The 2015 Honda CRF250R’s handling is its most notable and praiseworthy characteristic. No other bike handles as well or is as flickable as the CRF250R. The bike’s cornering ability is fantastic due to how nimble the bike is and the same can be said when whipping and scrubbing off the faces of jumps.
Thanks to how nimble and light the CRF250R is, I found myself pushing harder and longer throughout the course of a moto. All levels of riders will love the lightweight, flickable characteristics of the bike and find themselves shaving seconds off their lap times because of it.
In the braking department, the new 260mm front rotor is a welcomed change, as the front brake is much more powerful than that on the previous model. While the brake is stronger, it still maintains a progressive feel. Both the front brake and clutch lever have an agreeable bend that most riders will enjoy.
The CRF250R comes standard with the Renthal 971 handlebar, which offers a comfortable feel for the average sized rider. The Dunlop Geomax MX52 front and MX52 rear tires hooked up well at all of the tracks I tested at, and that included multiple types of terrain ranging from soft and loamy to a more intermediate, harder packed track. Both the front and rear rubber held up well and maintained a sharp edge after many rides.
The dual muffler exhaust system is louder than the 2014 model due to the larger diameter exhaust system. This is a welcomed change as the 2014 model is extremely quiet and the new exhaust allows the engine to breathe more and produce more power.
Maintaining the CRF is simple. Air filter changes are effortless thanks to a roomy airbox. The air filter lines up perfectly in the airbox and is easy to secure in place.
When changing the oil, it is important to note that Honda separates the engine and transmission oil on the CRF250R. Changing the engine oil involves removing a 12mm bolt on the bottom of the engine while changing the oil filter requires the removal of two 8mm bolts on the crankcase cover located on the left side of the engine in front of the shifter. The oil filter slides in and out easily thanks to the rubber spring facing the engine and the rubber grommet facing outwards towards the oil filter cover. Changing the transmission oil calls for the removal of a 12mm bolt on the left side of the engine and is refilled on the right side of the engine right above the clutch cover by removing the oil filler cap.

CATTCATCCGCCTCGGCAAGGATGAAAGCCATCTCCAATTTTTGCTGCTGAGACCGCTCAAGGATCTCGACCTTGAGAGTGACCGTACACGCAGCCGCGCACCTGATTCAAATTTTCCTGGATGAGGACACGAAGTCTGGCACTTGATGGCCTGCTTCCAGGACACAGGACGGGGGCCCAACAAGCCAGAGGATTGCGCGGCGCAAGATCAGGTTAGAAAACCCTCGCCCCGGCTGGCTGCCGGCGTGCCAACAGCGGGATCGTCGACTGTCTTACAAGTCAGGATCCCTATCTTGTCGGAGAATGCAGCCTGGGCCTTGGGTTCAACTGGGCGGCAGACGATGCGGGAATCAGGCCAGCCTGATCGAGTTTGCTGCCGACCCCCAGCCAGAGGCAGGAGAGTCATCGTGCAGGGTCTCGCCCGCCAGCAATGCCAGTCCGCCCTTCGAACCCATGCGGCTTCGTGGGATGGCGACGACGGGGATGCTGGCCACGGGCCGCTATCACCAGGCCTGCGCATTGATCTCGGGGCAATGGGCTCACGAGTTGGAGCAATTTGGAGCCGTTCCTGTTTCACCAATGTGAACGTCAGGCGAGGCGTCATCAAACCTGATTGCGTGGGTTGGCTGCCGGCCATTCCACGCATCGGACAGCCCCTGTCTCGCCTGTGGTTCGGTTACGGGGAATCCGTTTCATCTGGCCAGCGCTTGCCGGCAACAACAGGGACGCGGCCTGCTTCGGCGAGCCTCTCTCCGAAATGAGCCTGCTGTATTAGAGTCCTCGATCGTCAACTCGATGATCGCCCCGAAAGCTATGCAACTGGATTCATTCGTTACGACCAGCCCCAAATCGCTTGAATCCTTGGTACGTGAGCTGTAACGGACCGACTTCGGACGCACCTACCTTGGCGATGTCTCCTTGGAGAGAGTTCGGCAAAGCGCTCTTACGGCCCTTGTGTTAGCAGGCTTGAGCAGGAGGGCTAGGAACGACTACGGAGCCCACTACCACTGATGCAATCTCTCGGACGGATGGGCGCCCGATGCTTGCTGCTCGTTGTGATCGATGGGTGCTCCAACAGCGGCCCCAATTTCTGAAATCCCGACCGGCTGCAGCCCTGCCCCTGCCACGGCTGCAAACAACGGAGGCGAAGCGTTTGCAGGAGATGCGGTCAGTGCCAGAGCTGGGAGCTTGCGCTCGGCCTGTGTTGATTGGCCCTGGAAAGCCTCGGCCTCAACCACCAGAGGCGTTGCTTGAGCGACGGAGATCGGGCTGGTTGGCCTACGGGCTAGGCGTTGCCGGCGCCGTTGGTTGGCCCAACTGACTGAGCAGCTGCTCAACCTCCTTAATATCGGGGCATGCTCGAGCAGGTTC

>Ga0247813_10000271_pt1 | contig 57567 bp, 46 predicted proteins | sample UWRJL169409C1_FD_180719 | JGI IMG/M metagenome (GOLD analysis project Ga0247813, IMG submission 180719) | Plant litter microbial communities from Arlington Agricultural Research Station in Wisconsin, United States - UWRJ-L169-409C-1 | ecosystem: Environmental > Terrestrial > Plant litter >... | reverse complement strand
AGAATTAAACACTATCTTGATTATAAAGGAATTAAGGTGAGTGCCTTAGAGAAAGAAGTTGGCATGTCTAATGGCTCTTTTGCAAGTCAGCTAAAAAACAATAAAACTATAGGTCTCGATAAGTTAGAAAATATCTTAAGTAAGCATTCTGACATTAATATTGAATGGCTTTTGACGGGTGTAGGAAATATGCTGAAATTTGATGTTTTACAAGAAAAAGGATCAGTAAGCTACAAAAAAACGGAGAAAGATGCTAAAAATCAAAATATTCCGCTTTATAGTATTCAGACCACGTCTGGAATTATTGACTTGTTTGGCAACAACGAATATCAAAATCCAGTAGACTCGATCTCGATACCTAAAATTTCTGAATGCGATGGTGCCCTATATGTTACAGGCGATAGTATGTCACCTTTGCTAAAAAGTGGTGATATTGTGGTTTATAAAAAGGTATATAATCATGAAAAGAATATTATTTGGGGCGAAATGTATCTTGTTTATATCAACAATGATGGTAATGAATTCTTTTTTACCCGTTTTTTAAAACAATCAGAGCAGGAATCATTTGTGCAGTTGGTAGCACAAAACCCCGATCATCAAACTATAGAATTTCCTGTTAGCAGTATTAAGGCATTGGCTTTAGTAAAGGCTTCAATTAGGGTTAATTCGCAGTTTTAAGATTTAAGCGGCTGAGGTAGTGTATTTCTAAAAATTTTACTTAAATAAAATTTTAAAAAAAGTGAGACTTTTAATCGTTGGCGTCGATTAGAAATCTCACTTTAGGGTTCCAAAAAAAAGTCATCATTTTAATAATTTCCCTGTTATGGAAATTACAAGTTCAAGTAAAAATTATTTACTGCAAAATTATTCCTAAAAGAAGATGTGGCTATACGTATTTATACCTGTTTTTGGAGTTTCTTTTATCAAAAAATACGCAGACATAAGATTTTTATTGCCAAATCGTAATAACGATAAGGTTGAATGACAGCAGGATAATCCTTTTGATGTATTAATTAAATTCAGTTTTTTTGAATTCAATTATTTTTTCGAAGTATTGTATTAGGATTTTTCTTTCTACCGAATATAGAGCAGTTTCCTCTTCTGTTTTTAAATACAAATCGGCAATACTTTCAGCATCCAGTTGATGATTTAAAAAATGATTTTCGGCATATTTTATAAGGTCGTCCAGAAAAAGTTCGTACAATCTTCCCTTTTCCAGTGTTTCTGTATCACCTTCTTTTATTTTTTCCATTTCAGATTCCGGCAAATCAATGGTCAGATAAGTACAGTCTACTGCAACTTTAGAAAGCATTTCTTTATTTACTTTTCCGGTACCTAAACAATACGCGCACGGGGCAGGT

Riders who will enjoy this bike most in the stock configuration include beginners and novices due to how light the bike is and the predictability of the power. An intermediate or pro level rider may want to modify the engine to coax some more power out of it. However, they will love the lightweight and flickable qualities of the CRF, which is evident as nine of the Top Fen finishers in the 250SX main event at the Indianapolis Supercross this year were racing Honda CRF250Rs.
The 2015 Honda CRF250R’s refinements from last year’s model have proven to be a positive step in the right direction. The CRF250R’s handling and engine make it the easiest bike in its class to ride. While the handling is the CRF250R’s strongest point, the engine offers a linear powerband with no surprises from bottom to top. Honda has certainly found their niche in the 250 class by producing an extremely lightweight, flickable 250cc four stroke that is an absolute blast to ride.
Supercross photography by Don Williams
Andrew Oldar is sponsored by Moose Racing.
- Engine: 249cc liquid-cooled single-cylinder four-stroke
- Bore x stroke: 76.8mm x 53.8mm
- Compression ratio: 13.5:1
- Valve train: Unicam; four-valve: 30.5mm intake, titanium; 25mm exhaust, steel
- Induction: Dual-Timing Programmed Fuel Injection (PGM-FI), 46mm throttle body
- Ignition: Full transistor with electronic advance
- Transmission: Close-ratio five-speed
- Suspension Front: 49mm inverted Showa SFF-Air fork with 16-position rebound and 16-position compression damping adjustability; 12.2 inches of travel
- Suspension Rear: Pro-Link Showa single shock with adjustable spring preload, 17-position rebound damping adjustability, and compression damping adjustment separated into low-speed (13 positions) and high-speed (3.5 turns); 12.3 inches of travel
- Brakes Front: Single 260mm wave-style disc with four-piston caliper
- Brakes Rear: Single 240mm wave-style disc
- Tire Front: Dunlop Geomax MX52F 80/100-21
- Tire Rear: Dunlop Geomax MX52 100/90-19
- Wheelbase: 58.6 inches
- Rake: 27 degrees
- Trail: 4.6 inches
- Seat height: 37.4 inches
- Ground clearance: 12.7 inches
- Fuel capacity: 1.7 gallons
- Gate weight: 231 pounds (includes all standard equipment, required fluids and a full tank of fuel–ready to ride)
- 2015 Honda CRF250R MSPR: $7599
2015 Honda CRF250R Test Photo Gallery